First patient treated in LimFlow US feasibility study as international post-market study commences

LimFlow system

LimFlow SA has announced enrolment of the first patient in the US feasibility study of the LimFlow percutaneous deep vein arterialisation (pDVA) system, a novel, purely percutaneous device for the treatment of end-stage critical limb ischaemia (CLI) when all other revascularisation efforts have been exhausted. The first patient was treated on 5 July at Metro Health–University of Michigan Health, Wyoming, USA, by Jihad A Mustapha.

The feasibility study is a multicentre, prospective, single-arm study to be conducted at three US centres encompassing 10 “no-option” CLI patients. Endpoints include amputation-free survival at one month, patency, limb salvage and wound healing. Subjects will be followed out to two years. This clinical trial is the initial step towards a US approval pathway for the LimFlow system.

“The only other disease with worse life expectancy than CLI is pancreatic cancer. Because of the mortality rate associated with amputations due to ischaemia, a new approach to treat CLI is needed now more than ever. In the LimFlow study, we hope to help patients with no other options that are on their way to amputation,” said Mustapha, the study’s primary investigator.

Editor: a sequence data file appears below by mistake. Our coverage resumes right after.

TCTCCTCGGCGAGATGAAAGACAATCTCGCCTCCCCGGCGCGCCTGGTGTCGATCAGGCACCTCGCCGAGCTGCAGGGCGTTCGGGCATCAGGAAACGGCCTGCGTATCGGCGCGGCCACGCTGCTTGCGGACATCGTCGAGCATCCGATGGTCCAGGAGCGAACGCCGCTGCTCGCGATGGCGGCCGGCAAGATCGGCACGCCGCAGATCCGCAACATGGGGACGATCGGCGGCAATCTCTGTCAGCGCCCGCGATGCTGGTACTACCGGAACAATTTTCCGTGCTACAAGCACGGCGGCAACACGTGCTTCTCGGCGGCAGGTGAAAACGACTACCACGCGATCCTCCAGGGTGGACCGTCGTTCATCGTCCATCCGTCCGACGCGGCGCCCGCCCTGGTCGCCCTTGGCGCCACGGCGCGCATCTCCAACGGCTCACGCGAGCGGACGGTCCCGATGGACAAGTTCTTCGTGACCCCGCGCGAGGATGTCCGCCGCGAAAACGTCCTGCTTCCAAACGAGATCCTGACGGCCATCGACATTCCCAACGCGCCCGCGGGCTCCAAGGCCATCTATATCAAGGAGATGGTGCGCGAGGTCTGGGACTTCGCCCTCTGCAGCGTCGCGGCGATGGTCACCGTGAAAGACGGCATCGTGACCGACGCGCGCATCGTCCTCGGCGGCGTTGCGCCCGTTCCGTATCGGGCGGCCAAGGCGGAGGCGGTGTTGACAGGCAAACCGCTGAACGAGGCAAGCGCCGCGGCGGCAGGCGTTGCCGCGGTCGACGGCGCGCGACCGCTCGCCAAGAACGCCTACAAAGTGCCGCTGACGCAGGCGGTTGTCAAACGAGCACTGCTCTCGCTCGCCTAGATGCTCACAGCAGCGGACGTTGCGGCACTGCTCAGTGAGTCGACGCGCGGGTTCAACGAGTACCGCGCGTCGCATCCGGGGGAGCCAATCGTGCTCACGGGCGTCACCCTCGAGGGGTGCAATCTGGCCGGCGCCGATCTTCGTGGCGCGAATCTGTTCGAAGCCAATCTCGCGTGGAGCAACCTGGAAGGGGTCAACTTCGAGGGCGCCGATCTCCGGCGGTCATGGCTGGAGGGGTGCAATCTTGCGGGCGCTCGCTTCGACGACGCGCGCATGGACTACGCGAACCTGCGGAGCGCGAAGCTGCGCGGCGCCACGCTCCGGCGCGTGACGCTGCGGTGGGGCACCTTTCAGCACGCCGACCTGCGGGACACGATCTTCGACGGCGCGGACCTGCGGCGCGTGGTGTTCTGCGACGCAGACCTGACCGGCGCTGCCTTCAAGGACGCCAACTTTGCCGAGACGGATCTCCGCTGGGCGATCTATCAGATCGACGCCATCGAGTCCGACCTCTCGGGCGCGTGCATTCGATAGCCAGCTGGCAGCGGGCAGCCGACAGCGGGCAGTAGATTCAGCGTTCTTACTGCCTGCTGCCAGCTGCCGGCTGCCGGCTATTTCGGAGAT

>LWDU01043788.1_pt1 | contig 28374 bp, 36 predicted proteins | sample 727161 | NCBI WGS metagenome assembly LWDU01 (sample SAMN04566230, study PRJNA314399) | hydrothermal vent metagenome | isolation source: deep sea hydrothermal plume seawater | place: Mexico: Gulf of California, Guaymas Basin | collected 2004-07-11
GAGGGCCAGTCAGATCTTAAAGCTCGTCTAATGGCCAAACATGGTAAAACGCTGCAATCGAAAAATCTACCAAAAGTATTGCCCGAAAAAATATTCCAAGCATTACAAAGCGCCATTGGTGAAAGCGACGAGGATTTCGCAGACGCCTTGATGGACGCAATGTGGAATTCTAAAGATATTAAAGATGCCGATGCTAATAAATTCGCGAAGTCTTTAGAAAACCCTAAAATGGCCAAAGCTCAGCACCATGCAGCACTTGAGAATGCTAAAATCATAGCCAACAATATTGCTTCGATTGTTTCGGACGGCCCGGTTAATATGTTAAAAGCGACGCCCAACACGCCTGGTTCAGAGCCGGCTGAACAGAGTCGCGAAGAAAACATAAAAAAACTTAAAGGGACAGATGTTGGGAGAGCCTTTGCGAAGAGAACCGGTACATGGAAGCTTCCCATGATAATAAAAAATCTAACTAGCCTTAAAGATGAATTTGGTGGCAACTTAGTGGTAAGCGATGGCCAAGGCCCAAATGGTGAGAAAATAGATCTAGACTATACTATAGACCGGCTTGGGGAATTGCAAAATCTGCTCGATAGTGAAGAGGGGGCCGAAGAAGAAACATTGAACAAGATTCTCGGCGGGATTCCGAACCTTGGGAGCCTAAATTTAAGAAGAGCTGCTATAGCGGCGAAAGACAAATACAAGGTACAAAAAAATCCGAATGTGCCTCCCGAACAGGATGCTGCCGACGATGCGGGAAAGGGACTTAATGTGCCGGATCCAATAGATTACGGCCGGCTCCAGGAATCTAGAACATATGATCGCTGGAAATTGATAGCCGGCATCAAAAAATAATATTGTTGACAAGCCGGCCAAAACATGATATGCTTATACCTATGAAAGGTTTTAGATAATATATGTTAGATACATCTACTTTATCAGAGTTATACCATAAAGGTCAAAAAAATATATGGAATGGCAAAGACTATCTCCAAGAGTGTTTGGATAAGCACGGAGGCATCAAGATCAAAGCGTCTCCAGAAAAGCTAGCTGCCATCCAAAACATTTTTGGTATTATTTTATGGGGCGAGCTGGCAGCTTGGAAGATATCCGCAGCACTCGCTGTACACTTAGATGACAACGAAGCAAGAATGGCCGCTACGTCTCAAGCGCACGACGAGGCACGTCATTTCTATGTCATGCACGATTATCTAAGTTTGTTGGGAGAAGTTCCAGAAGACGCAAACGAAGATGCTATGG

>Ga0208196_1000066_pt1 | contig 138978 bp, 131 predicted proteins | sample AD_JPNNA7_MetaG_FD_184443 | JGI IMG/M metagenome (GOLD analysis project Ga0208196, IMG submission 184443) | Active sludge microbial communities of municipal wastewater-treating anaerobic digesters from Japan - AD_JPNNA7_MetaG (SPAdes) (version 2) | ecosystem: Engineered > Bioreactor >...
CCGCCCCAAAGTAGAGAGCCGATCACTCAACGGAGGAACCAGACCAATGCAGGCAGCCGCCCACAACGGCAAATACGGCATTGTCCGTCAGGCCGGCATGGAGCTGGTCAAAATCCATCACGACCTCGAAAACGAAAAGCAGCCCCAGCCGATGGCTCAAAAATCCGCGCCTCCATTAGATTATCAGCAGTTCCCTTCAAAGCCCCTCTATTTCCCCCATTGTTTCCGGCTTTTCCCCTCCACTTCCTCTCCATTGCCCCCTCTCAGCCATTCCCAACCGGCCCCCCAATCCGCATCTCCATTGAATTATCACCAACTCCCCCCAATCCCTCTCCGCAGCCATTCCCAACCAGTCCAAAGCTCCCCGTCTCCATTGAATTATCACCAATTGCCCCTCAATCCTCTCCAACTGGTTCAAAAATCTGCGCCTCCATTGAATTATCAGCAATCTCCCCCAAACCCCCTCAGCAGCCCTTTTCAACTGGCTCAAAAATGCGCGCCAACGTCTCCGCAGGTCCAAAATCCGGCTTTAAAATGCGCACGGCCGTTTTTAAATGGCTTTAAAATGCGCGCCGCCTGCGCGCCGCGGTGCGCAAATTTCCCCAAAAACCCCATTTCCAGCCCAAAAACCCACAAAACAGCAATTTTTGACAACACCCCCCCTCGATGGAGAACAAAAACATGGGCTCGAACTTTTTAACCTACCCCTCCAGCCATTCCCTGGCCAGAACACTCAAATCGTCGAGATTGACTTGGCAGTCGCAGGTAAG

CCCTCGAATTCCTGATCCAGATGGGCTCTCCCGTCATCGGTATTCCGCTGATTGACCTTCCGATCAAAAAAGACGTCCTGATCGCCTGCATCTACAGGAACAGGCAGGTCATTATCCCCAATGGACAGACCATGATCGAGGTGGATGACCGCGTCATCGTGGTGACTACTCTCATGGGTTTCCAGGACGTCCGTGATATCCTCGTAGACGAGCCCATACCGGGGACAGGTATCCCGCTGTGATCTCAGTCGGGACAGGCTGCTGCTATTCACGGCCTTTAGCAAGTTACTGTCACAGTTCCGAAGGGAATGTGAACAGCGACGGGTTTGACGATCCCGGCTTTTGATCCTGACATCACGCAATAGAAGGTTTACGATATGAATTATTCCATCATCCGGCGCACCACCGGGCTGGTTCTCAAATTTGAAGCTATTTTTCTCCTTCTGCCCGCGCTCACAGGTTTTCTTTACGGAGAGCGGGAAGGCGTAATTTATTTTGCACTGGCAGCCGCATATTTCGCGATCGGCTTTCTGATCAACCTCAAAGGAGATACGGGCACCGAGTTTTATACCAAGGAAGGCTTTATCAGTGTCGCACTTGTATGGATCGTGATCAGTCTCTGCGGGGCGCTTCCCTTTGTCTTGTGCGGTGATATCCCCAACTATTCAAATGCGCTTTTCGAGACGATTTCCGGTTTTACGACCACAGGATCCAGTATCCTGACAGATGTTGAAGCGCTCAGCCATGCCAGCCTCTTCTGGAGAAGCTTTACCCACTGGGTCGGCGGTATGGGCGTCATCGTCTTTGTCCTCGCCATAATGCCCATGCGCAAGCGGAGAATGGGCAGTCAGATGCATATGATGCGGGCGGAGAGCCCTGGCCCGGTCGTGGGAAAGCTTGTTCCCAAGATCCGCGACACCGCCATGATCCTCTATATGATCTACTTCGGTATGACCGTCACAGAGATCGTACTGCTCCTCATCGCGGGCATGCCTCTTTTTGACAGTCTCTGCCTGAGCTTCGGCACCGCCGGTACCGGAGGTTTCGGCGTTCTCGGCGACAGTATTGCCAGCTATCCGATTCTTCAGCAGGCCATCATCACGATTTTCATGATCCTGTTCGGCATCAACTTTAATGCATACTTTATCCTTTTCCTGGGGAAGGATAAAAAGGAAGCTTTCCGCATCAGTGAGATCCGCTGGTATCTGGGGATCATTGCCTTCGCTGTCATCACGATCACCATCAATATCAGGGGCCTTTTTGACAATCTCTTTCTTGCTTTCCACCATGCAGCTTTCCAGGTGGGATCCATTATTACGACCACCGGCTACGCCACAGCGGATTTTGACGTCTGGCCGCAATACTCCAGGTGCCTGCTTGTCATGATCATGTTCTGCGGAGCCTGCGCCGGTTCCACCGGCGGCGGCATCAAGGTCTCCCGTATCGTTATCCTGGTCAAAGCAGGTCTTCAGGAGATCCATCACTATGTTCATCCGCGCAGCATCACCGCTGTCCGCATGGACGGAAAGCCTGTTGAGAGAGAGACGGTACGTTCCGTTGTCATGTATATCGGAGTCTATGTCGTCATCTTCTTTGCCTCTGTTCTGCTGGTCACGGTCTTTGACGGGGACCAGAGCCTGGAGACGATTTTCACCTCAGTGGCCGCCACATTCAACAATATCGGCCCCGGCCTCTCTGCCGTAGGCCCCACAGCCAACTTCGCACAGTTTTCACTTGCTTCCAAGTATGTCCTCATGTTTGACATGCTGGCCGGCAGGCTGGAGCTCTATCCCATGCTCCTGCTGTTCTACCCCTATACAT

The Paris-based medical device company also announced the initiation of a multicentre, prospective, single-arm post-market surveillance study, which will enrol up to 50 Rutherford class 5 and 6 “no-option” patients in several CLI centres of excellence in Europe and Asia. Patients will be followed out to one year, and endpoints include amputation-free survival and wound healing progression. Data collection is aligned with the US feasibility study, allowing for a large comparable data set for the use of the LimFlow system in this “no-option” CLI sub-group.

The LimFlow system is designed to restore perfusion to the ischaemic foot, which may relieve rest pain, promote chronic wound healing, reduce major amputations and restore mobility for patients when used as part of a multidisciplinary team approach. It uses proprietary ultrasound-guided catheters and covered nitinol stents to uniquely bypass diseased arteries and divert blood flow into the tibial vein to vascularise the ischaemic foot.

“With approximately 150,000 ischaemic amputations annually in the USA costing the healthcare system many, many billions of dollars, we look forward to further exploring the promise of LimFlow and its role in treating the epidemic of CLI,” said LimFlow chief executive officer Dan Rose.


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